Rising star playwright Dipo Baruwa-Etti had a terrific play at the Edinburgh Fringe this year called ‘Half-Empty Glasses’, a compact three-hander which deftly lionised and problematised a young Black activist with a mounting messiah complex.
His Almeida debut ‘The Clinic’ seems to be coming from something like the same place, concerning as it does the meeting point between Black activism and Black conservatism. But it’s pretty much a mess – albeit a frequently funny, thrilling one – that suggests Baruwa-Etti has a way to go before he really nails larger ensemble pieces.
It begins with a wealthy extended middle-class Nigerian-British family dancing their way smugly into Paul Wills’s fancy kitchen set in order to… be really horrible to each other. The occasion is the sixtieth birthday of smoothie patriarch Segun, and everyone is just awful. Segun’s wife Tiwa (Donna Berlin) declares it to be ‘disgusting’ when her Labour MP daughter-in-law Amina (Marcy Ojelade) asks their son Bayo (Simon Manyonda) to fetch her a scarf; their jaded lefty medical student daughter Ore (a deliciously acidic Gloria Obianyo), pours scorn over everyone and everything – notably suggesting Amina’s unborn child is quite likely to die. This is all served up naturalistically in Monique Touko’s production, and yet it seems jarringly unimaginable that these people would even have tried to be in a room together.
The plot proper kicks into gear when Ore tells her mum about Wunmi (Toyin Ayedun-Alase), the bereaved activist wife of a deceased patient of hers, now left with a young baby and suicidal thoughts. Tiwa suggests Wunmi come and stay with them before she makes up her mind to do anything drastic (‘the clinic’ is how she describes their home). Initially, Wumni is wary and hostile, especially when she discovers Tiwa and Segun are Tory voters and that Bayo works for the police. All of them seem blind – or willing to turn a blind eye – to structural racism in British society. But then Wunmi slowly becomes seduced by their bougie lifestyle, almost literally drinking the Kool-Aid as she seemingly becomes addicted to Tiwa’s special tea recipe.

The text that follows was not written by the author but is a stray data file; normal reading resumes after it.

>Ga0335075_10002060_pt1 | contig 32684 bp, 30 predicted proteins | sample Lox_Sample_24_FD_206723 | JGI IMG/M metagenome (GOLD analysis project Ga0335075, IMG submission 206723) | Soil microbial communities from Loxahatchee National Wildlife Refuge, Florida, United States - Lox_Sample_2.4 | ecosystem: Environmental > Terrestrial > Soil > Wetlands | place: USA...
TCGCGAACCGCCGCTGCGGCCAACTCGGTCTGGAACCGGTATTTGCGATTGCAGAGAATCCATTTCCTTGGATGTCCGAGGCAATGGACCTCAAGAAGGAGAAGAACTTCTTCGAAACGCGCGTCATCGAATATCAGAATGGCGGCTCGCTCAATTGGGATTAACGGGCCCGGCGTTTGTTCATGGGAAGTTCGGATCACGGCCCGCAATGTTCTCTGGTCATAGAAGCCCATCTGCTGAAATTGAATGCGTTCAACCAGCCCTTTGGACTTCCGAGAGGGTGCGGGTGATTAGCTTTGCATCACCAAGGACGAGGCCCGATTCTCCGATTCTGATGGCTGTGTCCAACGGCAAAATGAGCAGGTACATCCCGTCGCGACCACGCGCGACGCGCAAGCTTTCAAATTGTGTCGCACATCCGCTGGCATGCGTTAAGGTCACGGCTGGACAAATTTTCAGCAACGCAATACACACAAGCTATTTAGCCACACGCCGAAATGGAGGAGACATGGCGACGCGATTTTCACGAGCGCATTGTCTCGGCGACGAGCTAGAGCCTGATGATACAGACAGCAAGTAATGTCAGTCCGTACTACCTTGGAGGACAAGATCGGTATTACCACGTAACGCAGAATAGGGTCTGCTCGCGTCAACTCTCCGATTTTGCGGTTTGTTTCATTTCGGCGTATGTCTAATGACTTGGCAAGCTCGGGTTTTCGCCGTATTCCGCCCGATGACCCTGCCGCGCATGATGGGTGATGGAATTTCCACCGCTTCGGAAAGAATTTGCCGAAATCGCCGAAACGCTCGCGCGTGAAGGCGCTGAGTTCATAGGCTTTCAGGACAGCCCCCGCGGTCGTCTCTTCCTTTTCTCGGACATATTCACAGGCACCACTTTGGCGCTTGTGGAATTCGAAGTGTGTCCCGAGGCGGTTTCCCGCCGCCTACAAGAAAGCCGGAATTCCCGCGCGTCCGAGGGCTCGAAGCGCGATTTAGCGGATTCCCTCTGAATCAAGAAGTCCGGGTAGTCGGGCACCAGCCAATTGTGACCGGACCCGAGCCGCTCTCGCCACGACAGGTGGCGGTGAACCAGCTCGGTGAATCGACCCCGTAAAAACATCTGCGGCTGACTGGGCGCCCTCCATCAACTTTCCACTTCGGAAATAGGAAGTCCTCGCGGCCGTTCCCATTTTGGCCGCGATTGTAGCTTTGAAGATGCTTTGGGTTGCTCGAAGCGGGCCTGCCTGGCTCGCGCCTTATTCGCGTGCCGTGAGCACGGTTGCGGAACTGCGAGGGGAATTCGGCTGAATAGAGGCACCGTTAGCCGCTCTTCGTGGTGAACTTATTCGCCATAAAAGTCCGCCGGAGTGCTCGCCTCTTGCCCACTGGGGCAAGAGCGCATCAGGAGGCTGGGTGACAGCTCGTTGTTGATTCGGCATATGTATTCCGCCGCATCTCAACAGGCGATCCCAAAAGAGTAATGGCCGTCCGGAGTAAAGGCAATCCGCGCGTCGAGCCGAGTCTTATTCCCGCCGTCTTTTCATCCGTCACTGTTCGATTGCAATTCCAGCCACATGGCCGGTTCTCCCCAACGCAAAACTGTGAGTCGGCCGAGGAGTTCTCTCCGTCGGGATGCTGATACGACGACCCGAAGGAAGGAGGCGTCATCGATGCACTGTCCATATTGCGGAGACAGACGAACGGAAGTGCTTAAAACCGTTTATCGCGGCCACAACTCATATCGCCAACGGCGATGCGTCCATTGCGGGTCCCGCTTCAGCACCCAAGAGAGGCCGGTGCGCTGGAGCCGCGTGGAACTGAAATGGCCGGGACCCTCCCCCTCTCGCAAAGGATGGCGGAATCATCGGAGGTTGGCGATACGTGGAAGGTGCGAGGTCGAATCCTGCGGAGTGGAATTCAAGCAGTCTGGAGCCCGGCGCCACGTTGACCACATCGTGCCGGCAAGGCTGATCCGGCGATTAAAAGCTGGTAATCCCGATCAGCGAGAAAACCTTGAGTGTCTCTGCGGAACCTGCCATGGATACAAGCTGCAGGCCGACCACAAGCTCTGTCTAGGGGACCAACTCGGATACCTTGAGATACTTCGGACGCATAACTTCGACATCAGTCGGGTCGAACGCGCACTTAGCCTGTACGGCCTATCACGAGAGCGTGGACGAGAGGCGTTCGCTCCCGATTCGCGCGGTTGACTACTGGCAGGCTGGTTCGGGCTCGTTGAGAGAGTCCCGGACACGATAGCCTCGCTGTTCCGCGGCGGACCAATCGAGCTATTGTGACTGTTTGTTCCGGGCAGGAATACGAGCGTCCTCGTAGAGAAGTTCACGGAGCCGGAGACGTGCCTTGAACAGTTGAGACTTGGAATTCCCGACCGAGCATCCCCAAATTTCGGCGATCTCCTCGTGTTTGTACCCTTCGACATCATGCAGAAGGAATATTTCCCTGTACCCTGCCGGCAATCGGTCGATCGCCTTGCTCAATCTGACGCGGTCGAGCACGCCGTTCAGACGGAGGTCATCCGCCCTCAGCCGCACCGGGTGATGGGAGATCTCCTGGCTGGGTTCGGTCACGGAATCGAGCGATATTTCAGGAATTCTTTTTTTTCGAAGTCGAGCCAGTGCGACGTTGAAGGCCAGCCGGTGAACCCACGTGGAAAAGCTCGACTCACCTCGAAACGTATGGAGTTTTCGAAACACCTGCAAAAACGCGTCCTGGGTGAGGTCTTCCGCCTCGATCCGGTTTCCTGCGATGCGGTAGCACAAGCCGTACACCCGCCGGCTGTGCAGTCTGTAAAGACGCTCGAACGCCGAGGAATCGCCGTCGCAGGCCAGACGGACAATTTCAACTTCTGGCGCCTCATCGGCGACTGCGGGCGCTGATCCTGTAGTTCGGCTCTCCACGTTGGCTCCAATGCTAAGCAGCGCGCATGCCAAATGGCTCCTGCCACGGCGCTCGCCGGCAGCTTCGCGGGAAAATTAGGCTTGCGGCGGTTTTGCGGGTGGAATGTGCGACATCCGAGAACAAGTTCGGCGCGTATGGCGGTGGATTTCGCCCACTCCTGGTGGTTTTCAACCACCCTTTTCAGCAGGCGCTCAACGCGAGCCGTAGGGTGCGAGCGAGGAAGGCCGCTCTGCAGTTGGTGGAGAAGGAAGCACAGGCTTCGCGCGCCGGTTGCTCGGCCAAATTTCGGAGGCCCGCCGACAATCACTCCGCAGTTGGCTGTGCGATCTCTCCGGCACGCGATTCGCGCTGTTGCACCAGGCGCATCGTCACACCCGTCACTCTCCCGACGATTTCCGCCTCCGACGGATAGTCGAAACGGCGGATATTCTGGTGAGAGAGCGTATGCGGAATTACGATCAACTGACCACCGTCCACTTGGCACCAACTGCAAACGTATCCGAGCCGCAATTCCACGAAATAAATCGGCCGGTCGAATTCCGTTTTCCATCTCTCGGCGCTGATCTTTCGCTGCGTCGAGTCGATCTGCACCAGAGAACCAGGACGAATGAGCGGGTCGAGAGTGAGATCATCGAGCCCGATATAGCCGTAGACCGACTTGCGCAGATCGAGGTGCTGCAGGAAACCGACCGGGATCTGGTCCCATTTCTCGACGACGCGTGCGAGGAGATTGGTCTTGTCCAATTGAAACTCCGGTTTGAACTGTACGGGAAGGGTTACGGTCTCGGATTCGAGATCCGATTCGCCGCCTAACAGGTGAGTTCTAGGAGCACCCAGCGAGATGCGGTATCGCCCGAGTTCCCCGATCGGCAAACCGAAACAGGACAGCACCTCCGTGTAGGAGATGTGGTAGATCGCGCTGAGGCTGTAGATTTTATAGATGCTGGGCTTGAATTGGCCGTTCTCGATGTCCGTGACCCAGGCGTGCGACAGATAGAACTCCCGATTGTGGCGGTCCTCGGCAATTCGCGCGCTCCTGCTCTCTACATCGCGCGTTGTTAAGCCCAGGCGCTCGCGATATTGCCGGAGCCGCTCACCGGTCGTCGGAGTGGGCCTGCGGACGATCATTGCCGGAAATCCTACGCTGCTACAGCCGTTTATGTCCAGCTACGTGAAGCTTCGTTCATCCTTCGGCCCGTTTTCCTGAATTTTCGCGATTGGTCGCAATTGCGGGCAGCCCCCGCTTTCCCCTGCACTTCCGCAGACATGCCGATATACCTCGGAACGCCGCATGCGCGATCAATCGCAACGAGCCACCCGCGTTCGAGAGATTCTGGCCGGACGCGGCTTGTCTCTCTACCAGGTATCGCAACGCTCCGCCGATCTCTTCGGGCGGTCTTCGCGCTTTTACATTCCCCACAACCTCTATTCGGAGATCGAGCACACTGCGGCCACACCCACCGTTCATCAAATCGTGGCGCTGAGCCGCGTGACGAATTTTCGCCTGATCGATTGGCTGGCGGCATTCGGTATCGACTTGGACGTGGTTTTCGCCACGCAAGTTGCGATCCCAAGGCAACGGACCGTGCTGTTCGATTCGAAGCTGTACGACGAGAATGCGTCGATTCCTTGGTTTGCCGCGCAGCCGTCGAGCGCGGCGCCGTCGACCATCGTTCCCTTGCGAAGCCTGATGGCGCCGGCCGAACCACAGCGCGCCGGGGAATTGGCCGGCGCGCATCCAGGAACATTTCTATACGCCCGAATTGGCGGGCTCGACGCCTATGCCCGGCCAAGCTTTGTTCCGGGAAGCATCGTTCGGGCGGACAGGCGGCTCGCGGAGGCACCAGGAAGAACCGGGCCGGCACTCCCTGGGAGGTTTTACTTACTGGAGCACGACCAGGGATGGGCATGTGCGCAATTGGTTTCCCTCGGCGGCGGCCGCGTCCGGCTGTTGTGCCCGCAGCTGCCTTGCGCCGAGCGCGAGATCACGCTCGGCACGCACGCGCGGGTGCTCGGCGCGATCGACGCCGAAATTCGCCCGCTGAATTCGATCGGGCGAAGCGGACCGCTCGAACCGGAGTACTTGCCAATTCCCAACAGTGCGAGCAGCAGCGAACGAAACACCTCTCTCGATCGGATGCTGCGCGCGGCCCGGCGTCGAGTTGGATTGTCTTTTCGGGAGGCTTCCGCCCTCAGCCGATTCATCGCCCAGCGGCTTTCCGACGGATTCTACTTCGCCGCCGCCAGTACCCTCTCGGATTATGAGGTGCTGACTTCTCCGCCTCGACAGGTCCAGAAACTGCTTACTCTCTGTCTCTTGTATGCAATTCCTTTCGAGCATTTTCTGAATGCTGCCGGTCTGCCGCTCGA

If Baruwa-Etti could have left it there, or explored its potential as a slightly surreal satire, ’The Clinic’ might have really hit the spot: an incisive, slightly leftfield play about the intersection between class and race in modern Britain. But alas, the playwright can’t leave alone, and for all the sharpness in its depiction of the corrosiveness of privilege, ‘The Clinic’ gets a bit silly. Put simply, nobody seems to really believe in anything: almost every character’s tone shifts wildly, not least the endlessly changing Wunmi, who I think we’re meant to see as having strong core beliefs but who literally changes personality depending on who she’s talking to. Which could be meaningful in certain situations, but here reeks of sloppy characterisation and a particular difficulty in creating credible interactions.
Although Touko’s production seems to end in a living evocation of the ‘this is fine’ meme – as the kitchen catches fire around the numbly oblivious cast – the play comes across as more blandly nihilistic than powerfully satirical. There’s so little integrity to any of the characters that it’s difficult to feel anything’s at stake when they do regrettable things: they’re all basically irredeemable. I guess this is in fact fine – as in, it’s basically pretty entertaining – but a couple of rewrites and a round or two with a dramaturg and it could have been so much more.